Counsel for the appellant argued that the trial judge had erred in directing the jury on a number of key points during the trial. This included details on how certain evidence could and could not be used to corroborate one another.
The appellants and the complainer had spent time in a city centre nightclub and then returned to the second appellant’s home. At this stage the complainer was intoxicated. The appellants both lodged special defences of consent.
To demonstrate the complainer’s lack of consent the Crown relied on the extreme distress of the complainer during a phone call she made to her partner the following morning. The complainer’s partner gave evidence regarding the content of the voicemails. It was agreed by parties that the complainer had lied about the content of the text messages sent to her boyfriend around the same time. It was also agreed that she had no recollection of leaving the voicemails.
At trial the judge provided basic directions on corroboration; however, made no mention of the issue of distress or its evidential importance. The trial judge also made no reference to the medical evidence which had been led. Further to this, he did not direct the jury on how to use the text messages or voicemail messages. He also provided no guidance on hearsay.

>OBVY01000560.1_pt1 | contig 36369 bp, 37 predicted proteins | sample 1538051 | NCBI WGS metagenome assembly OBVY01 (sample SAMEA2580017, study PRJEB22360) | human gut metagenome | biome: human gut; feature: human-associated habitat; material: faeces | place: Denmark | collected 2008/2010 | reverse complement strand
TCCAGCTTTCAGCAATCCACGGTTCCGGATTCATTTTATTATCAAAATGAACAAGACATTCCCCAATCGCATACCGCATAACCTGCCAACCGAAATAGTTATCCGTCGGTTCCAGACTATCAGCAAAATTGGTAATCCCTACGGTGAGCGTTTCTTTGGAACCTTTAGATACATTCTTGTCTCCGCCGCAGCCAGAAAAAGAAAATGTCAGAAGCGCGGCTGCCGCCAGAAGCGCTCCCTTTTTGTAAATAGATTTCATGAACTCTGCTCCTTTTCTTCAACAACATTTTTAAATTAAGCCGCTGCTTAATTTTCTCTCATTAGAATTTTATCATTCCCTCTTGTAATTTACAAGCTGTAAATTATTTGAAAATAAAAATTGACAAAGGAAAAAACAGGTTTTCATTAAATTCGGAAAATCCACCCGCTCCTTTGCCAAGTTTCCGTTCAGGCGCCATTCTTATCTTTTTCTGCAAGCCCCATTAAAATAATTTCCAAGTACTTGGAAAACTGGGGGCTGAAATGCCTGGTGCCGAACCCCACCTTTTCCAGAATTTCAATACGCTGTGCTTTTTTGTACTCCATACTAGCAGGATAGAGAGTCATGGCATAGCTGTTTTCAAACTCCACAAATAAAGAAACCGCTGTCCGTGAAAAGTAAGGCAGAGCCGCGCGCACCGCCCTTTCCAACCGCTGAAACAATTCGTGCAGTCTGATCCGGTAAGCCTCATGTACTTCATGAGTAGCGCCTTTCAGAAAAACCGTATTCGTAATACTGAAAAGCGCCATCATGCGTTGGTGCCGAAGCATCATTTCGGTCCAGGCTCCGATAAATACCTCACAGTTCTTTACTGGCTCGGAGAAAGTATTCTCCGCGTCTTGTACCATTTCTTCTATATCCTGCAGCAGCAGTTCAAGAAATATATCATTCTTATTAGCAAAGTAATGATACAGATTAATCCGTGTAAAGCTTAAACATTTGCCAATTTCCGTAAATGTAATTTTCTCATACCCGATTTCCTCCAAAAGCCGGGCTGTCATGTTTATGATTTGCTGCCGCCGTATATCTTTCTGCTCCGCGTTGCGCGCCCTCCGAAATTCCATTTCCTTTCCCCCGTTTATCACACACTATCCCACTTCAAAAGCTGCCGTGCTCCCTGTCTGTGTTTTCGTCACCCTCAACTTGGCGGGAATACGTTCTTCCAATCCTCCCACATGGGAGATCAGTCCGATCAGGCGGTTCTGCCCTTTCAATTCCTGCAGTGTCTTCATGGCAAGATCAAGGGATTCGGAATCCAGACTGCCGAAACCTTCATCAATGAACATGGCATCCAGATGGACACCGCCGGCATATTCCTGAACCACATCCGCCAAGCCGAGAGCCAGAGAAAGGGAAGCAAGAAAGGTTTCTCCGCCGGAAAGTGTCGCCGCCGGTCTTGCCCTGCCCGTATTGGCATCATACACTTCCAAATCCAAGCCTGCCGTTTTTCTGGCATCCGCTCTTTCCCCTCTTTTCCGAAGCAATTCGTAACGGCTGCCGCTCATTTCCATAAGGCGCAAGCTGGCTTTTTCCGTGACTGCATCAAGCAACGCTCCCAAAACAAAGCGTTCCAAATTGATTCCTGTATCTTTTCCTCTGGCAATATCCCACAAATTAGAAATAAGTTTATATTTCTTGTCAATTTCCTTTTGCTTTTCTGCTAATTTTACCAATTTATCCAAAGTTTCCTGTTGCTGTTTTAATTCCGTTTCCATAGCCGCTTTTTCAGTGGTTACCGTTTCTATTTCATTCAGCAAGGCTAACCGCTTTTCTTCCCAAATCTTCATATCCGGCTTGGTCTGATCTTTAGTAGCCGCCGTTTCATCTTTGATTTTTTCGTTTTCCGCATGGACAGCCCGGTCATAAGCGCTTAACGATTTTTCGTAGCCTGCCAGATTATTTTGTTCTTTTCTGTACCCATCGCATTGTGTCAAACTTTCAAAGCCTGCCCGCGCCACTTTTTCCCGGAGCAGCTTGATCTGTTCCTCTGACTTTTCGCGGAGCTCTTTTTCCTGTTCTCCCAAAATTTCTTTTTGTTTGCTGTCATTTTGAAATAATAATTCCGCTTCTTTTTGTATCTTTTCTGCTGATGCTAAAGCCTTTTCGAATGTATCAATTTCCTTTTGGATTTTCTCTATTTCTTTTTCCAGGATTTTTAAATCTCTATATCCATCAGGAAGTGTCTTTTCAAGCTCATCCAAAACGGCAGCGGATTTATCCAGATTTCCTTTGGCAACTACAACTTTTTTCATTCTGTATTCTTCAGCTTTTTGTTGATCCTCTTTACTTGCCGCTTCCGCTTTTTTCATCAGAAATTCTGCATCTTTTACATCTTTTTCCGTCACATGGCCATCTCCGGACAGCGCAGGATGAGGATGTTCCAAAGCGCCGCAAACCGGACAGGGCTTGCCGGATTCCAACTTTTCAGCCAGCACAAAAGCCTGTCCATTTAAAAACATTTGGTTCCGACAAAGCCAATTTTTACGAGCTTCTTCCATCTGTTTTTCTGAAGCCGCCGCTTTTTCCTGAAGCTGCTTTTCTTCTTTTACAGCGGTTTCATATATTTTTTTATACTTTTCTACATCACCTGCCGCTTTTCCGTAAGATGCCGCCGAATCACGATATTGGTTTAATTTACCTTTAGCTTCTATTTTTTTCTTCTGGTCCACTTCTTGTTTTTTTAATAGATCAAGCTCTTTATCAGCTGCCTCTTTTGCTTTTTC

Counsel for the appellants argued there had been a miscarriage of justice due to the judge’s failure to provide guidance on essential matters.
In providing the opinion of the court, Lady Dorrian stated: “The directions which were required were directions on law, not directions on fact. All that was required was to explain to the jury the legitimate use to which these various pieces of evidence could be put, what they did with them thereafter would be a matter entirely for them and a direction on law cannot be said to risk seeming to exert any undue influence on the jury. On the contrary, it was an essential part of giving the jury the tools they needed to do their job.”
She continued: The directions given in this case significantly failed to meet the required test. They were superficial and to a large extent formulaic. They failed to explain the legal significance of crucial aspects of the evidence.”
As a result, the appeals against conviction were allowed.